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Reading Disability and Driver's Test
Q: My 16-year-old wants to get his temporary driver's permit, but he has a reading disability. He has studied the driver's book and is ready to take the test, which consists of 20 questions and 20 signs. However, most things have to be read to him and then scribed. I know I'm setting him up for failure if he takes the test without these accommodations. What can I do to help him?
A: You should be able to request modifications in the exam administration for someone with a documented learning disability. I know that in New York, for example, a license applicant who has a learning disability may request to take the written test orally, in English, for a non-commercial license. A DMV representative will read the test to the license applicant. Some DMV offices require an appointment for an oral test, so you should definitely contact someone at the office directly to find out how to arrange accommodations for your son.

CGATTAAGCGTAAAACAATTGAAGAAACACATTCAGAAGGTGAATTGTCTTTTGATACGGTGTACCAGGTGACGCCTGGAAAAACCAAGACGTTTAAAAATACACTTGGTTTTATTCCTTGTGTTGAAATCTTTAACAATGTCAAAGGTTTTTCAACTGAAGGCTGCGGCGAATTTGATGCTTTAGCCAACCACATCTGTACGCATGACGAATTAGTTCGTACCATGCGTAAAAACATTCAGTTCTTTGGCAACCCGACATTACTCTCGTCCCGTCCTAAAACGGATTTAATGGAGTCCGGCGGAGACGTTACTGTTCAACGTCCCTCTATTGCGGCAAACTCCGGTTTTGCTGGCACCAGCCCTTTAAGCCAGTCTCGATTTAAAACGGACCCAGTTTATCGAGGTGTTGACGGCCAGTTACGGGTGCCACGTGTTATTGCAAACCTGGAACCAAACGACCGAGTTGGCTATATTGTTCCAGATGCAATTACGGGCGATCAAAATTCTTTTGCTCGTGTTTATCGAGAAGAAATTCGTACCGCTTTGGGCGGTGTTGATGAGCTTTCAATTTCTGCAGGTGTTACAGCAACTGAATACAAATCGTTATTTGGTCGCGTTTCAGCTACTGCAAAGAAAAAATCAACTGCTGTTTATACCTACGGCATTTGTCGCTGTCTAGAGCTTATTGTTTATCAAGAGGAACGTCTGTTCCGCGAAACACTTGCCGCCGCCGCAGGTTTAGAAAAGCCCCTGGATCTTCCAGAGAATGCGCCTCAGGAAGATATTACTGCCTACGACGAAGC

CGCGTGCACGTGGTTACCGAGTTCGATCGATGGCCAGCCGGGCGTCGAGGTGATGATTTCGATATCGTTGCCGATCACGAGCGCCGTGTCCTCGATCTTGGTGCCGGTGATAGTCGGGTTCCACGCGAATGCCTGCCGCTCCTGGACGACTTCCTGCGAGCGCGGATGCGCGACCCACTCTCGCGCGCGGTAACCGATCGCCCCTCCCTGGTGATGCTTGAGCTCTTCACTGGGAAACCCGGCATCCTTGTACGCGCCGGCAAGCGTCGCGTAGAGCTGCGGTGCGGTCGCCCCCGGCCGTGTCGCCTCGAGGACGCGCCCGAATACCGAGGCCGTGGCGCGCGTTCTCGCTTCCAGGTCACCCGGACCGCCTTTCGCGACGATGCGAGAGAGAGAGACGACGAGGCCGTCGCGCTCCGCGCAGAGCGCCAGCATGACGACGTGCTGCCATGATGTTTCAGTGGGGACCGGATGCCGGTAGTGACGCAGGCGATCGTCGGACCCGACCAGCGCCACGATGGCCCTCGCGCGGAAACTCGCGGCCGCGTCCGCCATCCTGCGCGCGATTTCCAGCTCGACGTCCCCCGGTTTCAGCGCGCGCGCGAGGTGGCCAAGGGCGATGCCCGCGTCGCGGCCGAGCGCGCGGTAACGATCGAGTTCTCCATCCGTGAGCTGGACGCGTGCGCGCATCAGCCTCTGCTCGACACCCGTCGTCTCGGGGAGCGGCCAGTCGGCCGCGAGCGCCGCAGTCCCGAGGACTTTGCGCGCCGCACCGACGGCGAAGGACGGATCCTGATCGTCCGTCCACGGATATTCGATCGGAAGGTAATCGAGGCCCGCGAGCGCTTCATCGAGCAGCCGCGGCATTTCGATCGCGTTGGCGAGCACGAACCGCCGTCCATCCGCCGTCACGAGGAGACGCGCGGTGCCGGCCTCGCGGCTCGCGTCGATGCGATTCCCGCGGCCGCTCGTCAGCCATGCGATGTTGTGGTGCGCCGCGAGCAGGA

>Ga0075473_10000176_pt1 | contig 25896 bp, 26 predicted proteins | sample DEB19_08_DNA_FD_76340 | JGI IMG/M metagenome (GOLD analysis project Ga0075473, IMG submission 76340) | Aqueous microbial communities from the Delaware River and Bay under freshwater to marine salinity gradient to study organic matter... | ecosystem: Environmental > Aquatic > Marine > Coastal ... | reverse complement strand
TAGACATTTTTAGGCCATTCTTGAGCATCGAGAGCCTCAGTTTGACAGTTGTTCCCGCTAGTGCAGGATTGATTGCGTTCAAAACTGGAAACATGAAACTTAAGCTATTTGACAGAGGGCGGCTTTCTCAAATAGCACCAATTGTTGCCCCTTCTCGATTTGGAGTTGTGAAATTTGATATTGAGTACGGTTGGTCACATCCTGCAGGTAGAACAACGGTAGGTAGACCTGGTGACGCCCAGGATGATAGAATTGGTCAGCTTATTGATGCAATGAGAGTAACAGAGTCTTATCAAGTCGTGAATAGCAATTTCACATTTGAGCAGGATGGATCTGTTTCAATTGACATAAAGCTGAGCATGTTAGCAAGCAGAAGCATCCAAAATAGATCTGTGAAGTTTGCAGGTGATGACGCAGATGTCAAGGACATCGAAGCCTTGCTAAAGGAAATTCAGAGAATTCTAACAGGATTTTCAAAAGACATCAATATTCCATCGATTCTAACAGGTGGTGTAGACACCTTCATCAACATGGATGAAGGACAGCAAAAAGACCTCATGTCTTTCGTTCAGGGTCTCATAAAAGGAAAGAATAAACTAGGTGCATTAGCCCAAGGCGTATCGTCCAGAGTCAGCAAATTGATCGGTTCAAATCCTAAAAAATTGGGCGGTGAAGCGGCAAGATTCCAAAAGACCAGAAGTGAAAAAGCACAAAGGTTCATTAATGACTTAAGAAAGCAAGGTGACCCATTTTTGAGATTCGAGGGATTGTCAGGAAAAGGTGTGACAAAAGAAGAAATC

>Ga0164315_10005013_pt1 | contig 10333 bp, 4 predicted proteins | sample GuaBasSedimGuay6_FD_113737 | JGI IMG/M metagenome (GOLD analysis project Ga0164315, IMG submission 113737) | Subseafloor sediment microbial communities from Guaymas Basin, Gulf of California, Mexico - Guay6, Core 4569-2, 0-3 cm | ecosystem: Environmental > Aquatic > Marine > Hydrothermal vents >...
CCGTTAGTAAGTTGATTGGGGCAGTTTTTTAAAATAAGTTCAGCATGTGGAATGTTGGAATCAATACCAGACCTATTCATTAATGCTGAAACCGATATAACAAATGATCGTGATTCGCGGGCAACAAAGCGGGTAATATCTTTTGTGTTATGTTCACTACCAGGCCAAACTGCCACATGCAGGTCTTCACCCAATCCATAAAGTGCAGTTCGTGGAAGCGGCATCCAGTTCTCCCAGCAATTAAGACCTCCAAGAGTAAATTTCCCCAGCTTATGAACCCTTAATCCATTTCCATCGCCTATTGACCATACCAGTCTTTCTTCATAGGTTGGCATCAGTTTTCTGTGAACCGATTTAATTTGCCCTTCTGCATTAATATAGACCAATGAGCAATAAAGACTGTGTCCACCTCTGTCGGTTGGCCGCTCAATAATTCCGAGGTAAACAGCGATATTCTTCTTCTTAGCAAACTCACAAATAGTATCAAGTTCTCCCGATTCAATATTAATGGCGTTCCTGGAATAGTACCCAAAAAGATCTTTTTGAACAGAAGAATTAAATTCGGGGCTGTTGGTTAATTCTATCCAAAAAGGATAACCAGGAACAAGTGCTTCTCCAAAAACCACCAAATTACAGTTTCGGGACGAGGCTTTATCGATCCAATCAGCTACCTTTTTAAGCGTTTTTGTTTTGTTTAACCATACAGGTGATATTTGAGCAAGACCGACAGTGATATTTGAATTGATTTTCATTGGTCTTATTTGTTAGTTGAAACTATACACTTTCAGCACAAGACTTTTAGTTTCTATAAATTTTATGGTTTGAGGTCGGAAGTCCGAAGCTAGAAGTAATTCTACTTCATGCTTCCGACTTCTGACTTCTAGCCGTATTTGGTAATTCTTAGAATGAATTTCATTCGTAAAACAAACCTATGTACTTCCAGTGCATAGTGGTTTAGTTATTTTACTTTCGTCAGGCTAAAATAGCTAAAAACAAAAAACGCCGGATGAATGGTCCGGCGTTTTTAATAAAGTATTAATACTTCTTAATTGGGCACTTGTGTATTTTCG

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For more than 20 years, Eileen Marzola has worked with children and adults with learning disabilities and attention deficit disorders, and with their parents and teachers. She has been a regular education classroom teacher, a consultant teacher/resource teacher, an educational evaluator/diagnostician, and has also taught graduate students at the university level. Marzola is an adjunct assistant professor of education at Teachers College, Columbia University, and Hunter College of the City University of New York. She also maintains a private practice in the evaluation and teaching of children with learning disabilities and attention deficit disorders.